VMware Service Provider Partners Bracing For Project Zephyr

To VMware's service provider partners that have made large cloud investments to deliver hosted services to customers, the vendor's move to build a public cloud infrastructure-as-a-service offering is not a welcome development.

"We're in a state of shock," said one executive at a VMware service provider partner, who asked not to be identified. "VMware has been working closely with service providers on vCloud Director, including helping us with channel marketing. For them to turn around and do this would be bizarre."

Other VMware service providers reached by CRN Thursday declined to comment due to fear of repercussions.

VMware did not respond to a request for comment on the concerns its service provider partners have with the move, dubbed Project Zephyr.

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As first reported by CRN Wednesday, VMware has bought a large chunk of data center space for Project Zephyr, which it is using both as a showcase for its cloud software stack and as the basis for a forthcoming IaaS service that will compete with Amazon Web Services, Microsoft Azure and Google Compute Engine.

VMware has been talking for the last two years about the benefits of getting its traditional infrastructure partners to work with service providers, but Project Zephyr, on the surface at least, looks like an acknowledgement that this is not happening quickly enough.

[Related: VMware's 'Project Zephyr' Challenges Amazon, Microsoft In Public Cloud Battle ]

VMware's stance has been that traditional partners could steer their customers to public cloud service providers and collect referral fees. Alternatively, solution providers could resell a service provider's public cloud offerings to their own customers, or rent co-location space from service provider data centers, using it to offer white-label cloud services, according to VMware.

While plausible in theory, these options have apparently failed to gain enough traction for VMware's liking. Which isn't all that surprising: Channel partners aren’t keen on sharing customers with any third party, and service providers see the channel as an unnecessary drain on margins.

"We have had discussions with service providers which have channel programs where you can make money on annuity. The problem is, they compete with you -- it's like the old Ma Bell model," said one VMware infrastructure partner, who requested anonymity. "You find yourself wondering, 'am I really going to get preferred pricing from them?'"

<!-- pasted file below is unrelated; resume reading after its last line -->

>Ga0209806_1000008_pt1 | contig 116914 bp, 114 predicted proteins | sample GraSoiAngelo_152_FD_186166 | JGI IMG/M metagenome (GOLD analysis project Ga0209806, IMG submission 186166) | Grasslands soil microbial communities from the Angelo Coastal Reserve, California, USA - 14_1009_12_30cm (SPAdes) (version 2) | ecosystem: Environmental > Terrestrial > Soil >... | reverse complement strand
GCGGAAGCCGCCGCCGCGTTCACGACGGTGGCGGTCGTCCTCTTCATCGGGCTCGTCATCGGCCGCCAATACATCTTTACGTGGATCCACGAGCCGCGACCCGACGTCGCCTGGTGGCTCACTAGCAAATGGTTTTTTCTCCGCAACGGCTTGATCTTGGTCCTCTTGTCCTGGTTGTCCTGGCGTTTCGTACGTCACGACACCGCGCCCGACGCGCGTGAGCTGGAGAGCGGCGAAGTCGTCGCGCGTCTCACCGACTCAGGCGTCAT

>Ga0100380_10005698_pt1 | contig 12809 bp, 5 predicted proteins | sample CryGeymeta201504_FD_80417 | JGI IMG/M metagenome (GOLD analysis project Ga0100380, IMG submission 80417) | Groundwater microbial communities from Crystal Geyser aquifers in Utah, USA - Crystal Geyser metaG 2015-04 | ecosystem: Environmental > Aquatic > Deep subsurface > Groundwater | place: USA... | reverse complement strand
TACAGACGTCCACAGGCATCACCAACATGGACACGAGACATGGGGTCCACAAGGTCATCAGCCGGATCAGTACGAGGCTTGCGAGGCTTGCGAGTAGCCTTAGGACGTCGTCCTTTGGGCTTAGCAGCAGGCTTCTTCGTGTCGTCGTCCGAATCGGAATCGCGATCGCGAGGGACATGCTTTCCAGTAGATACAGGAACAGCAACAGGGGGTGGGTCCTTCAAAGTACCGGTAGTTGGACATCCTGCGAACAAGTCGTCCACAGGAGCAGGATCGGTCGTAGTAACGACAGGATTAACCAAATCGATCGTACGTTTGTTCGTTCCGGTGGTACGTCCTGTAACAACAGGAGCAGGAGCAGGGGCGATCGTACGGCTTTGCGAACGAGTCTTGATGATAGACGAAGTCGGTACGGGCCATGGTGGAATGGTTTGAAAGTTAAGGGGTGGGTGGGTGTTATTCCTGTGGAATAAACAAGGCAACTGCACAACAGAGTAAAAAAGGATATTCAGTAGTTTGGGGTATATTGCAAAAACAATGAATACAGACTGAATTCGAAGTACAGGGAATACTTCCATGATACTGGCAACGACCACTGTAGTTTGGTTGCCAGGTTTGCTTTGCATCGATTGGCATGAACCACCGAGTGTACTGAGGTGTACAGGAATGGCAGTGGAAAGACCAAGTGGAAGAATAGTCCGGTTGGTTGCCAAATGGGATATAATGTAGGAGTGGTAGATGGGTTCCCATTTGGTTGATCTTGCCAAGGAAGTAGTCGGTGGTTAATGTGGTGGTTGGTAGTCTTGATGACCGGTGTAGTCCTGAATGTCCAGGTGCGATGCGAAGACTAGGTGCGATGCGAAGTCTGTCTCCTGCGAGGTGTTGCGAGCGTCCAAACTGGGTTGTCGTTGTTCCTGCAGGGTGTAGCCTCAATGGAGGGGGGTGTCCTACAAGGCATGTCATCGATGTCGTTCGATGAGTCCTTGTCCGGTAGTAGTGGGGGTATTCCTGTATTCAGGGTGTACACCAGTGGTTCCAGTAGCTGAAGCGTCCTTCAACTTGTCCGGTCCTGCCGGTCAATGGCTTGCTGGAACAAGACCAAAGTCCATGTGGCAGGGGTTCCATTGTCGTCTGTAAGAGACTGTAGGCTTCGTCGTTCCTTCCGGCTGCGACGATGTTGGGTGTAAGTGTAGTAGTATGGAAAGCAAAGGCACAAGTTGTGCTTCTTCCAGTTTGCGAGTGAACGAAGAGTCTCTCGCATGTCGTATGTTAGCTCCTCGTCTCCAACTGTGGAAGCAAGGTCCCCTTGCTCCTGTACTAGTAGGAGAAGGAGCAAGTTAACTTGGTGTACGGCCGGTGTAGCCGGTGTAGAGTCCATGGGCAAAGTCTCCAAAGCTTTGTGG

NEXT: Why vCloud Director Adoption Is Sluggish

Within the service provider space, adoption of vCloud Director, a management tool for pooled compute, storage and networking resources, is not proceeding as quickly as VMware had hoped. This is due in part to the high level of technical expertise required to get it up and running, sources told CRN recently.

"We've deployed vCloud Director with a few customers. It is really complex to do and requires a strong engineering effort because it has a lot of things in it that integrate with other technologies," said a source, who requested anonymity.

This is why VMware's acquisition last month of DynamicOps, a Burlington, Mass.-based startup, is being hailed as a strategically shrewd move. DynamicOps extends vCloud Director's management reach to other vendors' public and private cloud resource pools, a capability it did not have previously.

For VMware partners that do not offer services, the vendor's entry to the cloud services market could be a positive because it could drive down prices, according to Robert Germain, vice president of engineering at Hub Technical Services, a South Easton, Mass.-based VMware partner.

"My initial reaction [to the Project Zephyr report] was, 'oh great, another choice,'" Germain told CRN. "But there is still huge money to be made in the hybrid cloud market."

Rand Morimoto, president of Convergent Computing, an Oakland, Calif.-based virtualization solution provider, sees similarities between VMware's Project Zephyr and Microsoft's Surface tablet. Both cases can be interpreted as a vendor breaking with tradition to illuminate the path forward that it deems best.

"On one hand, I can see how these companies can have better control over production, delivery, and service and that the OEM or partner model limits an organization’s agility in action," Morimoto told CRN. "But on the flip side, it puts these organizations in competition with their partners and gets them into business models that are new or different that they haven’t done before."